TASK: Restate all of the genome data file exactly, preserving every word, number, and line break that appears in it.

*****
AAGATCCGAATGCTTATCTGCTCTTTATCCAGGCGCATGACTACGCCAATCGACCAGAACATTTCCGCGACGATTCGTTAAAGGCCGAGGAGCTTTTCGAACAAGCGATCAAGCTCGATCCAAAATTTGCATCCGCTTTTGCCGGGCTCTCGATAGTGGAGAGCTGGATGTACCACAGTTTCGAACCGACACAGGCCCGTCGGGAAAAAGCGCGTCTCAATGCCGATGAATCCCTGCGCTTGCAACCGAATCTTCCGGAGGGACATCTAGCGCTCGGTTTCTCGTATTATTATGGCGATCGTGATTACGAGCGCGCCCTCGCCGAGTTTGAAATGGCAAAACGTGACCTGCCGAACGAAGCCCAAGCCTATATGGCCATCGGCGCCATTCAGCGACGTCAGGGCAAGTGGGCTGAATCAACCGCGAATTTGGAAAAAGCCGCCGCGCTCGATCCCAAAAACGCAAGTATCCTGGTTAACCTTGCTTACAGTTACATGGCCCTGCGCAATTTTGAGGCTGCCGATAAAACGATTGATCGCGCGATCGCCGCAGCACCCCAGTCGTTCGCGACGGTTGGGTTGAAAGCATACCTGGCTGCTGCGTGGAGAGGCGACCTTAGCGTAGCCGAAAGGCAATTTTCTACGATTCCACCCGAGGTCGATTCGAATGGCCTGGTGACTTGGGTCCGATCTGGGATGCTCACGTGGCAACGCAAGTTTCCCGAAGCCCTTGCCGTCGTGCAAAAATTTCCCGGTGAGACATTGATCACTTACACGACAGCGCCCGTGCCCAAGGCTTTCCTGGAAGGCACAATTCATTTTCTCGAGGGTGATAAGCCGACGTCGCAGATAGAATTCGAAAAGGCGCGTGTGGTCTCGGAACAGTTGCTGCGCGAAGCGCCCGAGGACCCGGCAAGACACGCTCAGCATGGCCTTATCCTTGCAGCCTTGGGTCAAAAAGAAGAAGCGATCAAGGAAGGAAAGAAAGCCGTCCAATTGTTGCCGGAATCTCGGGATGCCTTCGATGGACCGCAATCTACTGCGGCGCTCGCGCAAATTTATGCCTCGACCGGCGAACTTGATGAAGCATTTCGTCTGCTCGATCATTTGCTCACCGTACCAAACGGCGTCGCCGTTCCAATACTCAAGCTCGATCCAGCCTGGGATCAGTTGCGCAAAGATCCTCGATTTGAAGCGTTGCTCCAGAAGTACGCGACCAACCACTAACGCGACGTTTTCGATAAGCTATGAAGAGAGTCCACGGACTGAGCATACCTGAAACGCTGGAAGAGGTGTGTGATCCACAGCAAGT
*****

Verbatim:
AAGATCCGAATGCTTATCTGCTCTTTATCCAGGCGCATGACTACGCCAATCGACCAGAACATTTCCGCGACGATTCGTTAAAGGCCGAGGAGCTTTTCGAACAAGCGATCAAGCTCGATCCAAAATTTGCATCCGCTTTTGCCGGGCTCTCGATAGTGGAGAGCTGGATGTACCACAGTTTCGAACCGACACAGGCCCGTCGGGAAAAAGCGCGTCTCAATGCCGATGAATCCCTGCGCTTGCAACCGAATCTTCCGGAGGGACATCTAGCGCTCGGTTTCTCGTATTATTATGGCGATCGTGATTACGAGCGCGCCCTCGCCGAGTTTGAAATGGCAAAACGTGACCTGCCGAACGAAGCCCAAGCCTATATGGCCATCGGCGCCATTCAGCGACGTCAGGGCAAGTGGGCTGAATCAACCGCGAATTTGGAAAAAGCCGCCGCGCTCGATCCCAAAAACGCAAGTATCCTGGTTAACCTTGCTTACAGTTACATGGCCCTGCGCAATTTTGAGGCTGCCGATAAAACGATTGATCGCGCGATCGCCGCAGCACCCCAGTCGTTCGCGACGGTTGGGTTGAAAGCATACCTGGCTGCTGCGTGGAGAGGCGACCTTAGCGTAGCCGAAAGGCAATTTTCTACGATTCCACCCGAGGTCGATTCGAATGGCCTGGTGACTTGGGTCCGATCTGGGATGCTCACGTGGCAACGCAAGTTTCCCGAAGCCCTTGCCGTCGTGCAAAAATTTCCCGGTGAGACATTGATCACTTACACGACAGCGCCCGTGCCCAAGGCTTTCCTGGAAGGCACAATTCATTTTCTCGAGGGTGATAAGCCGACGTCGCAGATAGAATTCGAAAAGGCGCGTGTGGTCTCGGAACAGTTGCTGCGCGAAGCGCCCGAGGACCCGGCAAGACACGCTCAGCATGGCCTTATCCTTGCAGCCTTGGGTCAAAAAGAAGAAGCGATCAAGGAAGGAAAGAAAGCCGTCCAATTGTTGCCGGAATCTCGGGATGCCTTCGATGGACCGCAATCTACTGCGGCGCTCGCGCAAATTTATGCCTCGACCGGCGAACTTGATGAAGCATTTCGTCTGCTCGATCATTTGCTCACCGTACCAAACGGCGTCGCCGTTCCAATACTCAAGCTCGATCCAGCCTGGGATCAGTTGCGCAAAGATCCTCGATTTGAAGCGTTGCTCCAGAAGTACGCGACCAACCACTAACGCGACGTTTTCGATAAGCTATGAAGAGAGTCCACGGACTGAGCATACCTGAAACGCTGGAAGAGGTGTGTGATCCACAGCAAGT